I plead for sincerity, humility and modesty. These are virtues that are valuable assets of managers in the High Reliability Organizations. They help you to create a fear-free climate and give psychological safety to your colleagues. A safety they need to help you as a leader to actively participate in improving the system.
Looking at the practice
My experience is that managers often react with irritation when they hear of a reporting system that guides the flow of reports past them to an independent department. Those who react perceive it as a vote of no confidence. They interpret it as a question of their trustworthiness and as a lack of appreciation. Even an offended pride can resonate, coupled with a feeling of being cut. These are unmistakable indications for these managers that hey are primarily concerned about themselves and not about improving the system. Some of them may also have the idea that they are liked by their employees and that they trust them completely. Whatever the case. We have to deal with the realities. Every manager has power. Be it in the form of the ability to qualify employees, or be it the fact that they can actively influence or even control the further development of their people. These two aspects of power alone have the potential to hurt employees. It is therefore rational and reasonable if they offer their superiors as little reason as possible to use their power to their disadvantage. And here silence is often the best option.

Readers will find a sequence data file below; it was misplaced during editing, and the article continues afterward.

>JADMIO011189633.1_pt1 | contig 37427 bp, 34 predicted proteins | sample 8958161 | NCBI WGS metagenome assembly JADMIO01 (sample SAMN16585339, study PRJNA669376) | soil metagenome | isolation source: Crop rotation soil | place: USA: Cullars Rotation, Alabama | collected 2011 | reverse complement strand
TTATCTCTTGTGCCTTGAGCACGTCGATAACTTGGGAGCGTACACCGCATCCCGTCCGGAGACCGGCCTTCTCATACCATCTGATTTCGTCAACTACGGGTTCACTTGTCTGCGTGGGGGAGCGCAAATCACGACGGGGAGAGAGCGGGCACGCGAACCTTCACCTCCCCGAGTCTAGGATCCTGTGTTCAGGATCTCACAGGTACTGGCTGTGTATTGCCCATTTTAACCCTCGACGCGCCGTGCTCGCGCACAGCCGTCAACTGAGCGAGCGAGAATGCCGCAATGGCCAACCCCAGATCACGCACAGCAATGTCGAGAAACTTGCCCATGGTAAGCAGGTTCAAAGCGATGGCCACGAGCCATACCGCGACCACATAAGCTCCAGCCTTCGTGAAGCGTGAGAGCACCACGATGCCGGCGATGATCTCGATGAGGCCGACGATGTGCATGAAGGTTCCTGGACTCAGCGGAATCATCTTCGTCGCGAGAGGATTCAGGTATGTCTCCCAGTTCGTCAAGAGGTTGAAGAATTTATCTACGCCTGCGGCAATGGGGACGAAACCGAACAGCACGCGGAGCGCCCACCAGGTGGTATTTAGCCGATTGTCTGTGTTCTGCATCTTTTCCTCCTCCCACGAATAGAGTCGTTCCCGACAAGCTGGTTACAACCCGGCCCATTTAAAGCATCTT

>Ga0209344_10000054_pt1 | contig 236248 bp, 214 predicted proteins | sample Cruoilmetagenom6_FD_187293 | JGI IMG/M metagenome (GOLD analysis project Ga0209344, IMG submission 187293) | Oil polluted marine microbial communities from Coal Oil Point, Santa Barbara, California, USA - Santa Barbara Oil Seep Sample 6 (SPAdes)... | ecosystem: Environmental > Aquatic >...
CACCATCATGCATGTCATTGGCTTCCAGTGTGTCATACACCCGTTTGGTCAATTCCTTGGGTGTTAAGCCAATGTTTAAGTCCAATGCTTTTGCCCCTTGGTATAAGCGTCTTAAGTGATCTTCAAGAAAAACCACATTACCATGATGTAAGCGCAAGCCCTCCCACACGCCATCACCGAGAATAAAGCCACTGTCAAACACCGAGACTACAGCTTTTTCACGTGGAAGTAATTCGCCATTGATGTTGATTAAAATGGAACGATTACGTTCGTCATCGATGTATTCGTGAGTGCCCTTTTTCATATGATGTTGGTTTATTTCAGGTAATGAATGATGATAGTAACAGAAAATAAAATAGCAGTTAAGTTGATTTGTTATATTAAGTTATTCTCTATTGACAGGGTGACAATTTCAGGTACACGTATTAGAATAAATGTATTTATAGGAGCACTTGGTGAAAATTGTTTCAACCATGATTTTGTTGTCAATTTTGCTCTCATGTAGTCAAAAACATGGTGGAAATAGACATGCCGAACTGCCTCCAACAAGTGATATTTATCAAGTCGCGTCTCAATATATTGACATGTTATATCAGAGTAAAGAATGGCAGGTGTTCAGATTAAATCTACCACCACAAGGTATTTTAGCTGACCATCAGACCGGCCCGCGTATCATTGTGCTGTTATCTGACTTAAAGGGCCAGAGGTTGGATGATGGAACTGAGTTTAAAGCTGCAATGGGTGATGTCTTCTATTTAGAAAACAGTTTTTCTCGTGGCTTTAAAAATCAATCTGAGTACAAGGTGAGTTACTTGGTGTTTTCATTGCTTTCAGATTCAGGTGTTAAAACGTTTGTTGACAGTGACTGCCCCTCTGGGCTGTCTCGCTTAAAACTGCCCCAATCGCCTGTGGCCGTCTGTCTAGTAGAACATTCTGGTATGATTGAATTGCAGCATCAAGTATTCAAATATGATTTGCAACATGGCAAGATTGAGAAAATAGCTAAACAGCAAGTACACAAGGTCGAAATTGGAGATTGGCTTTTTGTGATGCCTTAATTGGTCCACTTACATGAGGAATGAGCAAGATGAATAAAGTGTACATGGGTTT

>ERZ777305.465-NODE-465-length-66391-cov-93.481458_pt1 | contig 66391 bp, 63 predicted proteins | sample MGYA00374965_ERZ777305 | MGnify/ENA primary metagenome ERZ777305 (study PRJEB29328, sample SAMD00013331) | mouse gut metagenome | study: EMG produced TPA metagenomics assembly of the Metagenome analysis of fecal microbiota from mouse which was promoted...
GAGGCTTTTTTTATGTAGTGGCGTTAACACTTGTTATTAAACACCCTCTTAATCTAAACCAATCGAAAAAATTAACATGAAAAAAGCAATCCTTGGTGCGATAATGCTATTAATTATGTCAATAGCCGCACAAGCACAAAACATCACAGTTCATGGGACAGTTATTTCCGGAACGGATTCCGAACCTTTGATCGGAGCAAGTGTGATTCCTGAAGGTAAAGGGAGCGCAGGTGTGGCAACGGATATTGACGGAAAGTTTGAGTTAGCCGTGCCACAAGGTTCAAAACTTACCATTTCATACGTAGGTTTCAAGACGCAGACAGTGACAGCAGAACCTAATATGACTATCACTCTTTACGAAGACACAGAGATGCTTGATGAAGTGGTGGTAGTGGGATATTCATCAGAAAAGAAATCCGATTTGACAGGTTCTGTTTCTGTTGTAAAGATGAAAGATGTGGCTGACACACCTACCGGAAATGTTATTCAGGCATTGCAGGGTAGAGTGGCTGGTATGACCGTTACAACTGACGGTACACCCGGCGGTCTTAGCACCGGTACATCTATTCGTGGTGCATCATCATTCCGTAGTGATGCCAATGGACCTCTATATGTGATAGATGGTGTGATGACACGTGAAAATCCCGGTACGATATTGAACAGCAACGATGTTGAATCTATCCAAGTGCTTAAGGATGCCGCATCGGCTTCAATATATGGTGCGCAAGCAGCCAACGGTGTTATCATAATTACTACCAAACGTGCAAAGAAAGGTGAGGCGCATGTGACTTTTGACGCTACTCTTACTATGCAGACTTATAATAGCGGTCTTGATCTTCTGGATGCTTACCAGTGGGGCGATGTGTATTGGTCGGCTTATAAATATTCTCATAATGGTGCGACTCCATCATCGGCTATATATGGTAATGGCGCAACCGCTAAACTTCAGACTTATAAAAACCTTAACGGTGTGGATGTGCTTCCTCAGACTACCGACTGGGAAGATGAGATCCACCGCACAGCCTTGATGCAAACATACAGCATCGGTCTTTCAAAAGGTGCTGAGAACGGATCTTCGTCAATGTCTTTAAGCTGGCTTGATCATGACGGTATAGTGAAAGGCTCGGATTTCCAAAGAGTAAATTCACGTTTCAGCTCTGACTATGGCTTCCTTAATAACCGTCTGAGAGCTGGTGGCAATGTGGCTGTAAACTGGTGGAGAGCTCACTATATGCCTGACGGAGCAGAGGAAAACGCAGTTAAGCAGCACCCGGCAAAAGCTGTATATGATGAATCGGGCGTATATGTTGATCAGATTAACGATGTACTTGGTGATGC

But how can you as a manager do your job properly if important information is withheld from you? If you don't know where the system is stuck or what mistakes your employees are making? It is your responsibility as part of the management team to continuously improve the system.
The situation is different with the obligation to report things that do not work as they should, including your own mistakes. That is the job of everyone in the company. It is irrelevant who made the mistakes. What counts is the question why they happened. To support this point of view, it is advisable to negotiate a honesty deal with your direct reports. "You make an honest effort to do a good job and I promise to deal with your mistakes honestly". You will succeed in the latter much better if you have the virtues discussed above on board and are aware of your own fallibility. Once you have made this deal, you will certainly be a bit more trustworthy than without such a contract. Because you have shown that you are responsible for improving the system and that you are aware of this. And you have shown that you know that human actions are always subject to systemic influences. Influences that you always take into account first and foremost in your assessment of failures. With such a deal, you also convey an understanding of the mutual responsibility for reliability and safety within the company. As a welcome side-product, you strengthen the team spirit of your crew.